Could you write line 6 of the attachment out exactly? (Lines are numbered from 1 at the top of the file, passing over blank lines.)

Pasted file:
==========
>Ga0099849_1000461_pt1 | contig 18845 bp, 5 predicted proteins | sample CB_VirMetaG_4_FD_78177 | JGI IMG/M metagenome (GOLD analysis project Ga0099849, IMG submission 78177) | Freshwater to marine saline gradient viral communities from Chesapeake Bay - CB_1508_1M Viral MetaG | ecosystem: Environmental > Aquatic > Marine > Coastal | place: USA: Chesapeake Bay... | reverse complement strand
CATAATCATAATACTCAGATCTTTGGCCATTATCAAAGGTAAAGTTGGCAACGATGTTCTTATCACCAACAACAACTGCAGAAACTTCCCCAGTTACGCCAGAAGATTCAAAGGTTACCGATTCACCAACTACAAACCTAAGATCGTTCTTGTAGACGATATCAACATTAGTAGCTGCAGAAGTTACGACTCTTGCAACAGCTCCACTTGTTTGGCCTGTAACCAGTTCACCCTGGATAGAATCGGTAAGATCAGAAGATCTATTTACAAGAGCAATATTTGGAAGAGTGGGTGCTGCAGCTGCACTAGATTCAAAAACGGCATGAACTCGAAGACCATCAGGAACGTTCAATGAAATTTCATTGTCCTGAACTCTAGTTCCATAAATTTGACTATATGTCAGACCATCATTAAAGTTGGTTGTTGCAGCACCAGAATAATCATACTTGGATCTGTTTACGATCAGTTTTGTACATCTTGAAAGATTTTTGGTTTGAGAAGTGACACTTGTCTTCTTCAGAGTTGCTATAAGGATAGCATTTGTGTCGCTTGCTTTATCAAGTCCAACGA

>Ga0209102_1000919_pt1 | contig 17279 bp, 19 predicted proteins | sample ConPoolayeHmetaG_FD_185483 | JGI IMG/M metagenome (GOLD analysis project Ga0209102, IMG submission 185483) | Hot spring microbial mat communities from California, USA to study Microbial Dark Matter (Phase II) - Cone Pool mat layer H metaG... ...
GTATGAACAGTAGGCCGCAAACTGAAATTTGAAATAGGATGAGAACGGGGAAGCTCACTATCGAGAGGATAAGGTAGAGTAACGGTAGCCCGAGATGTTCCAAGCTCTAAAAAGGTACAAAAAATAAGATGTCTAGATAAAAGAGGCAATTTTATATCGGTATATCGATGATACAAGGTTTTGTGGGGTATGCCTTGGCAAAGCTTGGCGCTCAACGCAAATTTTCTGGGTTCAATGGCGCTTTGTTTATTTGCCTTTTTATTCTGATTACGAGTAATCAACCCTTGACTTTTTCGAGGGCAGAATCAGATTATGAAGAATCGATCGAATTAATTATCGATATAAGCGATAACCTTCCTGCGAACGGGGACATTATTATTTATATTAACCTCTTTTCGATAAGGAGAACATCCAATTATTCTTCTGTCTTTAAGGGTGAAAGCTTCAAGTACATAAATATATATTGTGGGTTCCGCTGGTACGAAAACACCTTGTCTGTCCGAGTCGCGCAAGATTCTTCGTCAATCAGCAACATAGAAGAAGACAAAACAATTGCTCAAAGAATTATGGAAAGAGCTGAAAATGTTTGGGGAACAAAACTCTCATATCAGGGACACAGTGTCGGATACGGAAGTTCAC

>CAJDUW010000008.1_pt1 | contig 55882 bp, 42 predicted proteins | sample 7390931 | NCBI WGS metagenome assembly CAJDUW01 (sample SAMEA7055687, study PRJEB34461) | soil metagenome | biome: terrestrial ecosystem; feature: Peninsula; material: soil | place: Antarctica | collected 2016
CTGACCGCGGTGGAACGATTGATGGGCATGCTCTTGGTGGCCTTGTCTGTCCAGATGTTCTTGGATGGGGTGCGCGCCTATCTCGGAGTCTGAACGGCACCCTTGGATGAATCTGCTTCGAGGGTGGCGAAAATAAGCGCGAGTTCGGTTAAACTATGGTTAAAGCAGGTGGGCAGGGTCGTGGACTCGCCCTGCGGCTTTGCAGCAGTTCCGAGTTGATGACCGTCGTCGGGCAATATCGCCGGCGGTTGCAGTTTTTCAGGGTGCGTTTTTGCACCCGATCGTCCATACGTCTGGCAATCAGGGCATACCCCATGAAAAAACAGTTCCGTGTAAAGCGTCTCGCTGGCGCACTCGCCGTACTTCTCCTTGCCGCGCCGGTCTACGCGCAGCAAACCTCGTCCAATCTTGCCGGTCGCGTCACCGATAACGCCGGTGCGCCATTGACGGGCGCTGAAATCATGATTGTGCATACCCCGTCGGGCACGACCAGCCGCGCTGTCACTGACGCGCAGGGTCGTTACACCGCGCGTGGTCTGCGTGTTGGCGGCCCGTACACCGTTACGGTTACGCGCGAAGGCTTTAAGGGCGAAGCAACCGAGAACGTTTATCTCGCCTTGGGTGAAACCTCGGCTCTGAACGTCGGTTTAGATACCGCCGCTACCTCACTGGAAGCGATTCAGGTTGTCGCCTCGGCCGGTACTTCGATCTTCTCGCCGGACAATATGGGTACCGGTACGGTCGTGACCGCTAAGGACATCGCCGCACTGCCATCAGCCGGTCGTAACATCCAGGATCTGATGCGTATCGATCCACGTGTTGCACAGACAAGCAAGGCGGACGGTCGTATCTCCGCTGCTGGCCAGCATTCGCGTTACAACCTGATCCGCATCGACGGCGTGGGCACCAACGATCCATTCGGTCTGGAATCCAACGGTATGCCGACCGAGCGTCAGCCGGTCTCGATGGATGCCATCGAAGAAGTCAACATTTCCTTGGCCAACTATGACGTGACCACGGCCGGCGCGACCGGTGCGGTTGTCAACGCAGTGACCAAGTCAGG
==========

CTGACCGCGGTGGAACGATTGATGGGCATGCTCTTGGTGGCCTTGTCTGTCCAGATGTTCTTGGATGGGGTGCGCGCCTATCTCGGAGTCTGAACGGCACCCTTGGATGAATCTGCTTCGAGGGTGGCGAAAATAAGCGCGAGTTCGGTTAAACTATGGTTAAAGCAGGTGGGCAGGGTCGTGGACTCGCCCTGCGGCTTTGCAGCAGTTCCGAGTTGATGACCGTCGTCGGGCAATATCGCCGGCGGTTGCAGTTTTTCAGGGTGCGTTTTTGCACCCGATCGTCCATACGTCTGGCAATCAGGGCATACCCCATGAAAAAACAGTTCCGTGTAAAGCGTCTCGCTGGCGCACTCGCCGTACTTCTCCTTGCCGCGCCGGTCTACGCGCAGCAAACCTCGTCCAATCTTGCCGGTCGCGTCACCGATAACGCCGGTGCGCCATTGACGGGCGCTGAAATCATGATTGTGCATACCCCGTCGGGCACGACCAGCCGCGCTGTCACTGACGCGCAGGGTCGTTACACCGCGCGTGGTCTGCGTGTTGGCGGCCCGTACACCGTTACGGTTACGCGCGAAGGCTTTAAGGGCGAAGCAACCGAGAACGTTTATCTCGCCTTGGGTGAAACCTCGGCTCTGAACGTCGGTTTAGATACCGCCGCTACCTCACTGGAAGCGATTCAGGTTGTCGCCTCGGCCGGTACTTCGATCTTCTCGCCGGACAATATGGGTACCGGTACGGTCGTGACCGCTAAGGACATCGCCGCACTGCCATCAGCCGGTCGTAACATCCAGGATCTGATGCGTATCGATCCACGTGTTGCACAGACAAGCAAGGCGGACGGTCGTATCTCCGCTGCTGGCCAGCATTCGCGTTACAACCTGATCCGCATCGACGGCGTGGGCACCAACGATCCATTCGGTCTGGAATCCAACGGTATGCCGACCGAGCGTCAGCCGGTCTCGATGGATGCCATCGAAGAAGTCAACATTTCCTTGGCCAACTATGACGTGACCACGGCCGGCGCGACCGGTGCGGTTGTCAACGCAGTGACCAAGTCAGG